The idea that wealthy people use their money to influence things, including politics, law, and media will surprise very few people. However, as Michael S. Kang and Joanna Shepherd argue in this readable and rich study of the state judiciary, the effect of money on judicial outcomes should disturb and anger everyone. In the current system that elects state judges, the rich and powerful can spend money to elect and re-elect judges who decide cases the way they want. Free to Judge is about how and why money increasingly affects the dispensation of justice in our legal system, and what can be done to stop it.
One of the barriers to action in the past has been an inability to prove that campaign donations influence state judicial decision-making. In this book, Kang and Shepherd answer that challenge for the first time, with a rigorous empirical study of campaign finance and judicial decision-making data. Pairing this with interviews of past and present judges, they create a compelling and persuasive account of people like Marsha Ternus, the first Iowa state supreme court justice to be voted out of office after her decision in a same-sex marriage case. The threat of such an outcome, and the desire to win reelection, results in judges demonstrably leaning towards the interests and preferences of their campaign donors across all cases.
Free to Judge is thus able to identify the pieces of our current system that invite bias, such as judicial reelection, and what reforms should focus on. This thoughtful and compellingly written book will be required reading for anybody who cares about creating a more just legal system.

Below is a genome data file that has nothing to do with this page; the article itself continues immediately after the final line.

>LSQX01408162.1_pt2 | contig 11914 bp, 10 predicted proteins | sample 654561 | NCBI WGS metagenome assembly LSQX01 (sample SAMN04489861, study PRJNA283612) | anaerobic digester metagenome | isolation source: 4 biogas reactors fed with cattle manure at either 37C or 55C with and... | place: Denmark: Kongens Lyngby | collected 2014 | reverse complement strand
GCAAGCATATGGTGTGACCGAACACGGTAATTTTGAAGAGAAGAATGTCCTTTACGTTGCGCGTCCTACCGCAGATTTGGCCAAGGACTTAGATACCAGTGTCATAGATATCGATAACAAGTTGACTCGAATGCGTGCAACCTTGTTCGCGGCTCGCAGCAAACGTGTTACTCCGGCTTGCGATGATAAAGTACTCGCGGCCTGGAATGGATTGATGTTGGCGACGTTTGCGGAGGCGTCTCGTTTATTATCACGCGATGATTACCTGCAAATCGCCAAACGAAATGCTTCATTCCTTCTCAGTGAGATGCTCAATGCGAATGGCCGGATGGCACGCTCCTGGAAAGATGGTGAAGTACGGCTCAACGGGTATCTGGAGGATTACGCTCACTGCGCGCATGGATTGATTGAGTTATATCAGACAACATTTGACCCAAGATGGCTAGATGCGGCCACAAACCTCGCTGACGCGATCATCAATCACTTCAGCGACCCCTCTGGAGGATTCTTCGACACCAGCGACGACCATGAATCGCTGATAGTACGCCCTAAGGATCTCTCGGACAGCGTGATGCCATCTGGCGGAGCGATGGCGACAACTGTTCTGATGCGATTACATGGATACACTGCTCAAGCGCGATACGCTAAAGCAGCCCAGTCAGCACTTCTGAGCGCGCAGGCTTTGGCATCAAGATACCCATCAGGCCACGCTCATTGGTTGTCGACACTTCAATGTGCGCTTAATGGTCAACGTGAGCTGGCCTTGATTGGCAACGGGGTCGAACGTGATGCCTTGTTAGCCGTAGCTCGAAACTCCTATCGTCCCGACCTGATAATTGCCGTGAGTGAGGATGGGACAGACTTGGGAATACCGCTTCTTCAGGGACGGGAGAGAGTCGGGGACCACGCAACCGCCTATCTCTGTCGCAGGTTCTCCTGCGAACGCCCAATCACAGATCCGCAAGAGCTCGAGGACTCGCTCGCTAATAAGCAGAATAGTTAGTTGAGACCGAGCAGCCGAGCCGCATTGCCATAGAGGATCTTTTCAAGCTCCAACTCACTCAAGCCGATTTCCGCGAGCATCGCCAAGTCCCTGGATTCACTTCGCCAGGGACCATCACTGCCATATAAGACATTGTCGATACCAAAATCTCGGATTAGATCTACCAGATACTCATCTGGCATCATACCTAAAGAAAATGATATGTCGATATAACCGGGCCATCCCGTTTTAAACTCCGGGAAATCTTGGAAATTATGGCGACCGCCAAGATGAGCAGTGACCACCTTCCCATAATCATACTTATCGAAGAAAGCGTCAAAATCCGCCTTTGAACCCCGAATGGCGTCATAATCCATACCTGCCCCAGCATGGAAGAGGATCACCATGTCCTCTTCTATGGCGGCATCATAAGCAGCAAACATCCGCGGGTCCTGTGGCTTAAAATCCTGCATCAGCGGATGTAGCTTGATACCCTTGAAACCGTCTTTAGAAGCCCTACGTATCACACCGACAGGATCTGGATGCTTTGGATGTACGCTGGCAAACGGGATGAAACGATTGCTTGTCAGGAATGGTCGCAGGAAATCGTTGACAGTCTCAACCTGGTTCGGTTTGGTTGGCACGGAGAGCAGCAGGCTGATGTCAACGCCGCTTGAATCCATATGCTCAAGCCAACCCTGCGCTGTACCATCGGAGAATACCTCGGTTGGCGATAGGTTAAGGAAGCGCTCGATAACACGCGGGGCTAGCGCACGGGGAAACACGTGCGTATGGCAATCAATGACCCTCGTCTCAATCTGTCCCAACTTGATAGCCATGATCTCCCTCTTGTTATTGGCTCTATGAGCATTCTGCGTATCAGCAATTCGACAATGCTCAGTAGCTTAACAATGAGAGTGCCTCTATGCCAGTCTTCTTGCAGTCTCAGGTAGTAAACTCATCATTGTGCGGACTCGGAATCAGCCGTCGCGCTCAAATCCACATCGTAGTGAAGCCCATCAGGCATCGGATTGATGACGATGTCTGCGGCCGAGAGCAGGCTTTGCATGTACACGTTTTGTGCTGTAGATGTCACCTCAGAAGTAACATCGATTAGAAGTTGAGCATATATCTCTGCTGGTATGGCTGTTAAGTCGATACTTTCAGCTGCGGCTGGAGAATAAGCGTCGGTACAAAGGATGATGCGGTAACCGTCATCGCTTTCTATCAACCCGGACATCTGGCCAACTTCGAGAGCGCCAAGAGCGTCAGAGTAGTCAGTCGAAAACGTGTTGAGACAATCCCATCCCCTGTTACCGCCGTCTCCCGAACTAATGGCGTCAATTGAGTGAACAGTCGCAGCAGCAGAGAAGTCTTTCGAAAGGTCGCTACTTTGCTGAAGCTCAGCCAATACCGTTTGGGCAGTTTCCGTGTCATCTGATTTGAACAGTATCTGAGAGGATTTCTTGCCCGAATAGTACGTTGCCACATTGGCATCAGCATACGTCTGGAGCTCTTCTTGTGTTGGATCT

About the authors
Michael S. Kang is the Class of 1940 Professor at Northwestern University's Pritzker School of Law. He recently served on the Presidential Commission on the Supreme Court and was the co-editor of Race, Reform, and Regulation of the Electoral Process (2011). He has also published extensively in law reviews including Yale Law Journal and Stanford Law Review.
Joanna M. Shepherd is Vice Dean and Thomas Simmons Professor of Law at Emory University School of Law. She is the author of two previous books and her work has appeared in dozens of legal and academic publications including The Journal of Law & Economics, Stanford Law Review, and Michigan Law Review. Her empirical research has been cited by numerous courts, including twice by the U.S. Supreme Court.
"State judiciaries receive short shrift in much of legal education and scholarship, which is a great pity given how important and interesting they are. In this wonderful and path breaking new book, two of the most creative and clear thinkers about courts apply their considerable theoretical and empirical skills to study the impact of money on state judicial elections. This book is going to change the way many of us think and teach about the judiciary."
—Mitu Gulati, University of Virginia
"Professors Shepherd and Kang thoughtfully address an issue toxic to our democracy: the influence of campaign money in state judicial elections. As their research shows, this money pushes judges away from the rule of law and makes judges pawns of their donors. Fortunately, Shepherd and Kang also suggest a feasible and effective reform."
—Marsha Ternus, former chief justice Iowa Supreme Court
"An original approach to an important topic, this book is written in an engaging and accessibly way. The unique empirical analysis allows the authors to make a compelling case about the effects of campaign finance on judicial behavior."
—Erwin Chemerinsky, author of Worse Than Nothing: The Dangerous Fallacy of Originalism
"Ingeniously blending data science and legal analysis, this is an innovative and accessible program for justice system reform."
—Publishers Weekly starred review